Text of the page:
The British House of Commons is currently considering the Energy Bill proposed by the coalition government’s Programme for Government, a joint initiative of the Conservative Party and the Liberal Democrats. According to the explanatory notes submitted by the Department of Energy and Climate Change (DECC) at the bill’s first reading in the House of Lords on March 16th of this year, the energy bill focuses primarily on the energy efficiency of homes and businesses, notably through a key measure known as the “Green Deal.”
The most ambitious measure ever taken towards greater energy efficiency?
Chris Huhne, British Secretary of State for Energy and Climate Change, has swiftly dubbed the Green Deal a major revolution. And for good reason – the plan’s purpose is to improve the energy performance of Britain’s 25 million households over 20 years, creating about 180,000 jobs, says Huhne.
At the heart of the Green Deal is a fiscal mechanism that would enable private firms to offer energy efficiency improvements to homes and commercial properties at no upfront cost to consumers.
The reimbursement for these energy efficiency renovations would be paid by the primary occupant of the building – the main bill payer, whether tenant or owner – through installments on the energy bill. The DECC describes this market mechanism as “win-win,” in which the British government plays only a minor role, establishing a legal framework for transactions that would take place between private agents.
The principles guiding the Green Deal
A certain number of basic principles govern the Green Deal, including a Golden Rule: the savings generated by a green deal must be greater than or equal to the cost of the investment, over a period not exceeding the life of the measures undertaken.
Subsequently, the procurement of a green deal will not be able to take place without the express consent of all parties having an interest in the property. With the responsibility of reimbursing the investment falling to the location’s occupant and the borrowed capital being attached to the property itself, both tenants and owners must mutually agree to enter into a green deal.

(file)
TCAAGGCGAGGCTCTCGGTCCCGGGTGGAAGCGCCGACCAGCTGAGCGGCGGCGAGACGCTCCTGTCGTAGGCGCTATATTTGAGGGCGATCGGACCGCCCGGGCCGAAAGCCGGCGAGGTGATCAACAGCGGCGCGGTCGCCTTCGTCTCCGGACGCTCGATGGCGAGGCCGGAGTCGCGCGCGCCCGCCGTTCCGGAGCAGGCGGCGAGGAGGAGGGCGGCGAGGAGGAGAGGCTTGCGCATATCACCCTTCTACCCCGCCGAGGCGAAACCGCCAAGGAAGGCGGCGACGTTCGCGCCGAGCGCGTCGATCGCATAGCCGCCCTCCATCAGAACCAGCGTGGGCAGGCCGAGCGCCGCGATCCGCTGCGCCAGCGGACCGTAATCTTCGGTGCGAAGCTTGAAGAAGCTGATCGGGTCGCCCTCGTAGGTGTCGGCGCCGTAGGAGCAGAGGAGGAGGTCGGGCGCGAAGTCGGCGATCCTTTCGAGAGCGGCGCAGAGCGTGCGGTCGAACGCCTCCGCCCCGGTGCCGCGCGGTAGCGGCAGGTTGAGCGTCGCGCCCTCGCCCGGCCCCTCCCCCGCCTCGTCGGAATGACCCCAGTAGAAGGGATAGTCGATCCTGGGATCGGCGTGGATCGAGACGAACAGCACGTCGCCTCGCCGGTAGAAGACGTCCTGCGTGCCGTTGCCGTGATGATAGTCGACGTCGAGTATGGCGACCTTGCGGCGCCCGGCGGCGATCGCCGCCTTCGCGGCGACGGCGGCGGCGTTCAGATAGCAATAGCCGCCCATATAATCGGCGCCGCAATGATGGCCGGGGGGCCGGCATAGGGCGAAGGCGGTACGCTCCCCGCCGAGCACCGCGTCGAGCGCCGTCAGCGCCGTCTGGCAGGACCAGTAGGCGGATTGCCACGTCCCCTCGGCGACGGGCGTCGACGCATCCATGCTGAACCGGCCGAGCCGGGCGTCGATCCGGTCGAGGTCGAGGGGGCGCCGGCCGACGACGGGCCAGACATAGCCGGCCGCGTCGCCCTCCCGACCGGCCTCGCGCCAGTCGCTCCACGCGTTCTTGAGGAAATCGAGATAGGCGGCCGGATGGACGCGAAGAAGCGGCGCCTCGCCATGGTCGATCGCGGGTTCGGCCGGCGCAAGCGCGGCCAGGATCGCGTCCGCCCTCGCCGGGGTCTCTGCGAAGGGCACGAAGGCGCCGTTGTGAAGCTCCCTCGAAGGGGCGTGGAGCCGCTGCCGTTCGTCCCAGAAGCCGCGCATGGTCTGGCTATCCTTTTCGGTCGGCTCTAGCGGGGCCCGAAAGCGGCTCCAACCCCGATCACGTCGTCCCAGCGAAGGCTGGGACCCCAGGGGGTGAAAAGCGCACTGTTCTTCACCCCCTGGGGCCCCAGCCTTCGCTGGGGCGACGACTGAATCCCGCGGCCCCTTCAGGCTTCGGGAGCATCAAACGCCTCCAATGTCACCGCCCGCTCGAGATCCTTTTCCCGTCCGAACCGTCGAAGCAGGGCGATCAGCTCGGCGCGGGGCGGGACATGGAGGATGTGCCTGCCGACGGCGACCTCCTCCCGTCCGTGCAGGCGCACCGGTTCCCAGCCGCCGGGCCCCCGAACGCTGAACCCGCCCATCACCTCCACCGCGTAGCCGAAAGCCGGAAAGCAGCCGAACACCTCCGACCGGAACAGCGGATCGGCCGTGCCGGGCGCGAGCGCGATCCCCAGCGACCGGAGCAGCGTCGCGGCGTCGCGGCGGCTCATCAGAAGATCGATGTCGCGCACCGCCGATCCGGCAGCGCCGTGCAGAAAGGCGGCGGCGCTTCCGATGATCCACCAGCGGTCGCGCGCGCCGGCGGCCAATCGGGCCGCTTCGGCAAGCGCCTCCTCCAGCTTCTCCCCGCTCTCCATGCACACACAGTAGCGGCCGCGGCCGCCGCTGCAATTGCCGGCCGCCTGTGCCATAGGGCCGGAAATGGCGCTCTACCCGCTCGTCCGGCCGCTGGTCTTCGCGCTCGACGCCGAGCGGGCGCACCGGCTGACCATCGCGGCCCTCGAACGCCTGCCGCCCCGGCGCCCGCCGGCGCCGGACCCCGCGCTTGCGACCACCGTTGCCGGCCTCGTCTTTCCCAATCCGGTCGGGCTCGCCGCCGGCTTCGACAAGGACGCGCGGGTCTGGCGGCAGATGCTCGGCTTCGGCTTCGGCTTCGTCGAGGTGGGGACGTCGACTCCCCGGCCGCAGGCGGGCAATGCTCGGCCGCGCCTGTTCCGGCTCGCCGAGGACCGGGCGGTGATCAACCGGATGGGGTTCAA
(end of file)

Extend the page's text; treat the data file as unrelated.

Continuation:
Furthermore, accredited advisors will be charged with assessing the buildings to determine the investments to make within the Green Deal framework. The DECC will define the criteria to which the advisors will refer after the law’s adoption. These criteria will be adopted through secondary legislation in fall 2011.
According to a press release from Greg Barker, British Minister of Climate Change, these precise demands will also influence installers of Green Deal home improvements. Barker echoes concerns related to the protection of consumers, like those raised in the recent parliamentary debates in the House of Commons.
What measures would be financed by the Green Deal?
The measures eligible for funding under the Green Deal will also be defined by way of secondary regulation in fall 2011. Nevertheless, the DECC published a non-exhaustive list of concerned measures on June 2, 2011, which implied that the Green Deal will finance not only measures reducing energy demand (insulation, window glazing, etc.) but also microgeneration measures, such as solar panels and heat pumps.
The energy bill containing the Green Deal is currently in the committee stage in the House of Commons, where British Members of Parliament are debating amendments to the coalition government’s original text. Even if the legislative process has not yet forecast an exact date for the text’s adoption, the DECC has already begun to consult stakeholders in preparation of drafting the Green Deal’s details, before starting the official public consultation in fall 2011. A promising and complex market tool, the Green Deal should see the light of day in fall 2012 and could very well provide inspiration to the rest of Europe and throughout the world.